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THEORY: Verbs go irregular before our very eyes!

From:John Cowan <cowan@...>
Date:Tuesday, October 30, 2001, 4:03
Apparently Maori has quite recently undergone a transition that has made
almost all its verbs technically irregular.  Consider these data sets:

Set I:

Active verb     Passive verb    Gloss
awhi            awhitia         'embrace'
hopu            hopukia         'catch'
aru             arumia          'follow'
tohu            tohungia        'point out'
mau             mauria          'carry'
wero            werohia         'stab'

There is a old (pre-Polynesian) and strong constraint that all Maori
syllables are (C)V, which disallows final consonants.  ("wh" and "ng" are
digraphs, not clusters.)  The neatest explanation of Set I, though, is that
the underlying forms are AWHIT, HOPUK, ARUM, TOHUNG, MAUR, WEROH, and then
the rules applied are:

1)      To make the passive voice, apply the suffix "-ia".
2)      Remove any final consonant.

Set II:

Active verb     Passive verb    Gloss
patu            patua           'strike, kill'
kite            kitea           'see, find'

Sets I and II can be neatly added by postulating underlying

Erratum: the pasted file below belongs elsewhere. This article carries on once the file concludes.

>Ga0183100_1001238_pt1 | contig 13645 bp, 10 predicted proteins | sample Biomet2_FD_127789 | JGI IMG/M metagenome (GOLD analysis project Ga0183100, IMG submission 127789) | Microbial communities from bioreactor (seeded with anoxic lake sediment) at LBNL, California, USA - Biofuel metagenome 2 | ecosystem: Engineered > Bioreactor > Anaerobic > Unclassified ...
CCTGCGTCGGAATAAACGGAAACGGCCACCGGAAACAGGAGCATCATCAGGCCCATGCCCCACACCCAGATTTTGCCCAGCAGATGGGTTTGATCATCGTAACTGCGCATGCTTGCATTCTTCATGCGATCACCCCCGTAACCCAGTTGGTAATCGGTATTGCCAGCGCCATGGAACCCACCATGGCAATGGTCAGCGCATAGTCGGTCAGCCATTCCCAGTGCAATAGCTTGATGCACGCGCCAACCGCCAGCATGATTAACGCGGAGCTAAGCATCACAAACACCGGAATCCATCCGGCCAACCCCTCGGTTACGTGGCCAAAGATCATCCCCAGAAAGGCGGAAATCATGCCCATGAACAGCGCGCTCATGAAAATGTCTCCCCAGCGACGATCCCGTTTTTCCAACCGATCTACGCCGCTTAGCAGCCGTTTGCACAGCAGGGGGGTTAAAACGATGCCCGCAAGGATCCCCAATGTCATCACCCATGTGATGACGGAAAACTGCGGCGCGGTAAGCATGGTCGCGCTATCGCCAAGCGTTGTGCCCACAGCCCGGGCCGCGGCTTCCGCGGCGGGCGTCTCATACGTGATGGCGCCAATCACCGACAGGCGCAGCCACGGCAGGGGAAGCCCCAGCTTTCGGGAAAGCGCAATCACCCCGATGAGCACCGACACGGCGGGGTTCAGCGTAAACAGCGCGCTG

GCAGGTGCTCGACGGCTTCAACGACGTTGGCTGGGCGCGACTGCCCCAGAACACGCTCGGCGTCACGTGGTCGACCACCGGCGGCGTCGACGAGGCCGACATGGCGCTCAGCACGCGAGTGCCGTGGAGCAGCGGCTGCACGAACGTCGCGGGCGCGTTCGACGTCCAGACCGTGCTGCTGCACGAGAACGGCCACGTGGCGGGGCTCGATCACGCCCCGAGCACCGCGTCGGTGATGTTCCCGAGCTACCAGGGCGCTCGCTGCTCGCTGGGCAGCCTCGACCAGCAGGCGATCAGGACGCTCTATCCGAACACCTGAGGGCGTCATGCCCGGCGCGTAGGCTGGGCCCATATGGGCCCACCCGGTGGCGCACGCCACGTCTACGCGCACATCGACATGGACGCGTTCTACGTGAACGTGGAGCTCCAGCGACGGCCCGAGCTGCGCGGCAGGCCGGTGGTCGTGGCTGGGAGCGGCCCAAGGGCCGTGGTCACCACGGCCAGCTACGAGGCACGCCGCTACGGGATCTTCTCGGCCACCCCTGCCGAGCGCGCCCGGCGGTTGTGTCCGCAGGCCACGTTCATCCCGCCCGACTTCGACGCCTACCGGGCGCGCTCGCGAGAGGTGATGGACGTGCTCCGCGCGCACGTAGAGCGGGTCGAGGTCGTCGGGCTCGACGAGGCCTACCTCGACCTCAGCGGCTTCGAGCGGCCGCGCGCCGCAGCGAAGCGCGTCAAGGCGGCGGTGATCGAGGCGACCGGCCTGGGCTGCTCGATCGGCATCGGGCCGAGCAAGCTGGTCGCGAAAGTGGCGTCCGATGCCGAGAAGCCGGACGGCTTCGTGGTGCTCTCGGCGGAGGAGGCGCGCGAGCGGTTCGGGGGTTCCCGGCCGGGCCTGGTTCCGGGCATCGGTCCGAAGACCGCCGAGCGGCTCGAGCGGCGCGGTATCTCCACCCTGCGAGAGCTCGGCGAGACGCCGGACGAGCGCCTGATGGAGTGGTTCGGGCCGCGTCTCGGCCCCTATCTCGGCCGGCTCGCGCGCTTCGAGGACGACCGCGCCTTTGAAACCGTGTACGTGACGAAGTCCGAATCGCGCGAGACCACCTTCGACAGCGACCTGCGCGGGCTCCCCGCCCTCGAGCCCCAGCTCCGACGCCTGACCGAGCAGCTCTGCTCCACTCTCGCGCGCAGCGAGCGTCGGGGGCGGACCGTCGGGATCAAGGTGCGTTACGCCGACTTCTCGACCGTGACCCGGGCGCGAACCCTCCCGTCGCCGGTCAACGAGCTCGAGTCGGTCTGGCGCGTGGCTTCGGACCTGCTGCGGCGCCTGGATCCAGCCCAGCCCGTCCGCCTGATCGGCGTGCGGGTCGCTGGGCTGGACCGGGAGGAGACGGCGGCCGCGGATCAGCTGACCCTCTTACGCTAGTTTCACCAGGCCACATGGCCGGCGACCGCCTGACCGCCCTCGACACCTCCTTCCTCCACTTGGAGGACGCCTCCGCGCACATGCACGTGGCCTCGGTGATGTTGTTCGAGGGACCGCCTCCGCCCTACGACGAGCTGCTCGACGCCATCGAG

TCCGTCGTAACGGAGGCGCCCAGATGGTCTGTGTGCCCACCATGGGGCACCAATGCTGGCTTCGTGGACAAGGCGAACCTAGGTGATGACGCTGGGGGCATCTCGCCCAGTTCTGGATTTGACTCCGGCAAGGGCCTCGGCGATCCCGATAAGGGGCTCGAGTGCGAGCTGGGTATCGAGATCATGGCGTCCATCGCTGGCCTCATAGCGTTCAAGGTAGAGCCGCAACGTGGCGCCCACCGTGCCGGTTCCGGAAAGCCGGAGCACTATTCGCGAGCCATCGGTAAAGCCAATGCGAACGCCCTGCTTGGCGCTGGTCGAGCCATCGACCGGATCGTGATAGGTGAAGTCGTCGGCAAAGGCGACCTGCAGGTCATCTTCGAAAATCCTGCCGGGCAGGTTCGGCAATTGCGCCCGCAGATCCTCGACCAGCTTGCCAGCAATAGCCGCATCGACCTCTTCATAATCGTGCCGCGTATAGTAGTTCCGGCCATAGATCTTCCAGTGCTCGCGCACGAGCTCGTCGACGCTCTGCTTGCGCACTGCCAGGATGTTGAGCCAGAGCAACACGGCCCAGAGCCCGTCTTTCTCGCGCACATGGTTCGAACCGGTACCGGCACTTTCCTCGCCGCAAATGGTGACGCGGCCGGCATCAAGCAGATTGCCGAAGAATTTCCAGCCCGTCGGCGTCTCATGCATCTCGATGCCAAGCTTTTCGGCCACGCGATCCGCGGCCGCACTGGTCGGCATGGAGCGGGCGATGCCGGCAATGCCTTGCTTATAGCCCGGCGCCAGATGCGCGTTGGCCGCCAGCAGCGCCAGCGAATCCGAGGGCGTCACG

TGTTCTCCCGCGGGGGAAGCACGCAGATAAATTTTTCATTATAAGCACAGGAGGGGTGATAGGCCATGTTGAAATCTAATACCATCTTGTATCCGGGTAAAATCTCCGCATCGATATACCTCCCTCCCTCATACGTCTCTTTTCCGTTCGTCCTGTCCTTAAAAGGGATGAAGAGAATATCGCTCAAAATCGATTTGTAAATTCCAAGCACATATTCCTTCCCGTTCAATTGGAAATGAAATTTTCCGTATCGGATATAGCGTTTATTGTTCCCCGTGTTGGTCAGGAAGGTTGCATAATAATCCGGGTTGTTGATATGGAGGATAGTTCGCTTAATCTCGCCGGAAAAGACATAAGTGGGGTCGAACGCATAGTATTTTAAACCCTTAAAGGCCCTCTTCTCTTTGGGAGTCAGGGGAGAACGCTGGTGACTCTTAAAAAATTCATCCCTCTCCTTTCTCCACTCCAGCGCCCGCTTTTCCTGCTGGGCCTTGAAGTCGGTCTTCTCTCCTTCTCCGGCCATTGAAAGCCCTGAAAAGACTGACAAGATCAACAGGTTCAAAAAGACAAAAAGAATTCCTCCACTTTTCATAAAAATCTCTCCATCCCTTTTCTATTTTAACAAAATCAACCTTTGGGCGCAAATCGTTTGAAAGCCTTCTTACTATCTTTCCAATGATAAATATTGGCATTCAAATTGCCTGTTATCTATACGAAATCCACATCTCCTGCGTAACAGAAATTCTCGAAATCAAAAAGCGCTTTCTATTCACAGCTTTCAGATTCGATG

forms PATU, KITE, and adding this rule:

3)      To make the passive voice of a verb ending in a vowel,
        apply the suffix "-a".

But Set III is the kicker:

"Rootless" verbs (those newly invented, or created from nouns, or
borrowed from other languages) are made passive with the suffix

Now these verbs cannot all have underlying forms in -T.  Certainly
not the borrowings, where there was no /t/ in the source language!
But if the underlying form ends in a vowel, why is not the suffix
"-a" applied?

The final explanation, I think, is that the rule-based mechanism
no longer works in present-day Maori.  Instead, there are now separate passive
suffixes "-tia", "-kia", "-ngia", "-hia", etc., of which "-tia" is the regular
ending, and the others are lexically specific, just like English strong verbs.
Of course, only a few verbs, the new ones, have become regularized as
yet.  We can probably expect Maori, if it survives, to have some of the
rarer verbs losing their irregular inflections in favor of -tia.

John Cowan     
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   at the front desk.           |          check your assumptions at the door.
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Dirk Elzinga <dirk_elzinga@...>
And Rosta <a.rosta@...>